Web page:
Compare to Assisted Living
Comparison of Assisted Living vs Nursing Homes
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Learn the difference between assisted living skilled nursing facilities.
The main difference between assisted living facilities and nursing homes is the level of care a resident receives and the freedom given to the resident.
Today, a skilled nursing home facilities transition to providing hospital-like services, while assisted living facilities transition to offering nursing home-like services.
In the past, it was nursing homes that offered skilled nursing care like wound care, hospice, and rehabilitation. But today, so are the assisted living facilities. They now compete with hospitals and nursing homes.
Long Term Care
Long term care includes a range of supportive medical, personal, and social services needed by people who are unable to meet their basic living needs for an extended period. This support, which requires the aid of a healthy caregiver, are given at both; assisted living facility or nursing home.
If you have a concern for yourself or your loved one's safety and well-being, it's time to consider the assisted living or nursing home options.
It brings peace of mind knowing a loved one receives proper care in a setting designed for his needs. Safety is more important than independence. If safety's neglected, disaster and accidents are close behind.
Learn more about the differences between nursing homes and assisted living.
Assisted Living (ALF)
In general, assisted living is an independent option offering protection that personal care and support services if and when an adult needs it. The support services include; fundamental activities of daily living like bathing, grooming, dressing, and going to the toilet. Individual states regulate assisted living facilities, not federal, so a few states allow services to offer medication assistance and reminders.
The living quarters of assisted living facilities range from standalone apartments or cottages, studios, one bedroom, or a large shared one or two bedrooms. It's more home-like and offers a kitchenette.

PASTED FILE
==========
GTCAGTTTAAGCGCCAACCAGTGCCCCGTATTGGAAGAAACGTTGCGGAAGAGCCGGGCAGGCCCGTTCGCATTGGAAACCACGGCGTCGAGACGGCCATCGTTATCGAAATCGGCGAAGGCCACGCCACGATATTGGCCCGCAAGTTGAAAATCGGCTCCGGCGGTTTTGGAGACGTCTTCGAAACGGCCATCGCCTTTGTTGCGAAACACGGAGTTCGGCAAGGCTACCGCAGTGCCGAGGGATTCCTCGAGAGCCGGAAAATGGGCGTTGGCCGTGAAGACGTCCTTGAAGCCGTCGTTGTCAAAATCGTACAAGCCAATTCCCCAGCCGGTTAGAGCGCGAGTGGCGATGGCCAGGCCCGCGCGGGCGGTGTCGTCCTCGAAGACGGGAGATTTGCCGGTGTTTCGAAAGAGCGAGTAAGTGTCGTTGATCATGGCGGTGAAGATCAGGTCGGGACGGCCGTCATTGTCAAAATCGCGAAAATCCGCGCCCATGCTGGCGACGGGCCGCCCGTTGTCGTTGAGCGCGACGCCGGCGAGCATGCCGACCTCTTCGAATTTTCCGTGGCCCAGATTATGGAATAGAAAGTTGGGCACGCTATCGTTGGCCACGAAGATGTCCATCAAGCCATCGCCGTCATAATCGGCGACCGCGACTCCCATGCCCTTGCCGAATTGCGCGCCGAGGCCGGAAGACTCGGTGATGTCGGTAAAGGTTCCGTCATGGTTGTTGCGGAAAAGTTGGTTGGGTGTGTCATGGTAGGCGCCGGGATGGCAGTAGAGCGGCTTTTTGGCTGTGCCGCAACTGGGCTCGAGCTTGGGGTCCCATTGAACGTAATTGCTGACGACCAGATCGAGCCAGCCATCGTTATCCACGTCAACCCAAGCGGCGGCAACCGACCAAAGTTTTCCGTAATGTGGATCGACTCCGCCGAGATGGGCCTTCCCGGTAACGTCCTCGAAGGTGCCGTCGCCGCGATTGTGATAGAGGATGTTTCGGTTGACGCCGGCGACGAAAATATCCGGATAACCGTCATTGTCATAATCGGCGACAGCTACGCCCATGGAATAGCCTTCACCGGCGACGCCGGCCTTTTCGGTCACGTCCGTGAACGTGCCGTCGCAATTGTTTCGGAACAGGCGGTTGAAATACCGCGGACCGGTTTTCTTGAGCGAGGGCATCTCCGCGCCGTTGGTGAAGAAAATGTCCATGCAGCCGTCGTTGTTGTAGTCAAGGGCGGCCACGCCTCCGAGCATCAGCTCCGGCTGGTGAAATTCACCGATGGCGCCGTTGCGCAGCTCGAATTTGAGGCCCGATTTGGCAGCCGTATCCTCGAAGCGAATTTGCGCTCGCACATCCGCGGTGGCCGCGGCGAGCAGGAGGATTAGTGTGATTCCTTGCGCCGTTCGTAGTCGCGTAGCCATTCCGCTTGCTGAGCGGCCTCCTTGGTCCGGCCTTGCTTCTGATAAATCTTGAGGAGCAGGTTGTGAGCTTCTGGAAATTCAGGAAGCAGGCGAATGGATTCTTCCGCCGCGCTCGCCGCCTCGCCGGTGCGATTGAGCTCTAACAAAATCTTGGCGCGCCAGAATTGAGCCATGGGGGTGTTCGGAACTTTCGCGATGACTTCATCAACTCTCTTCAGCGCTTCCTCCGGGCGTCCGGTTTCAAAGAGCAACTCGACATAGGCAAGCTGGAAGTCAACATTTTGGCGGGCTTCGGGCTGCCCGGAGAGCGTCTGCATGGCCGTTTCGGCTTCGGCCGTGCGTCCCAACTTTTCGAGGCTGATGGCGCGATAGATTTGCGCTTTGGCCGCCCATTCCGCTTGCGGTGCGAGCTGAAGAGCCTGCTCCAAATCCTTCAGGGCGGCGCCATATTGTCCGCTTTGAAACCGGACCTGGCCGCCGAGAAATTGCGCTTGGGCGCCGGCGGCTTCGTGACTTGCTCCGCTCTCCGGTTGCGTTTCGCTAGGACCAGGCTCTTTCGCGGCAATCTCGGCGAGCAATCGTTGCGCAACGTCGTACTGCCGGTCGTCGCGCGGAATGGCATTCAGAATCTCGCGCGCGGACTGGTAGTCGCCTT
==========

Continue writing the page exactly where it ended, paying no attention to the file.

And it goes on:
Assisted living residents might still drive, cook their meals, come and go freely, have a security of medical supervision, and social interaction with other residents. Nursing home residents do not.
Most assisted living homes do not offer complex medical services for chronic or terminal illnesses - not yet in most facilities, but as I pointed out, some are gravitating there.
Meals, housekeeping services, transportation, health promotion and exercise programs, personal laundry services, social and recreational activities. Provides access to health and medical services such as emergency call systems, bathing, dressing, medication management and needed assistance with eating, walking and going to the toilet.
Not covered by health insurance, Medicare or Medicaid. Long-term care insurance pays for assisted living care, but most people pay out-of-pocket. Costs will vary depending on the level of care and services provided.
Nursing Homes (Skilled Nursing Facility)
A nursing home is a place of residence for people who require constant nursing care and have substantial deficiencies with activities of daily living.
In nursing homes, residents have on-going medical supervision. They're in need of assistance with daily living activities and unable to live alone or independently, at all.
The residents in a nursing home are more like patients in hospitals.
They're unable to leave on their own, mainly because they're physically or mentally powerless. While some residents in assisted living might need assistance with medicine management, bathing, and other tasks, they are capable of handling most of the daily living activities on their own.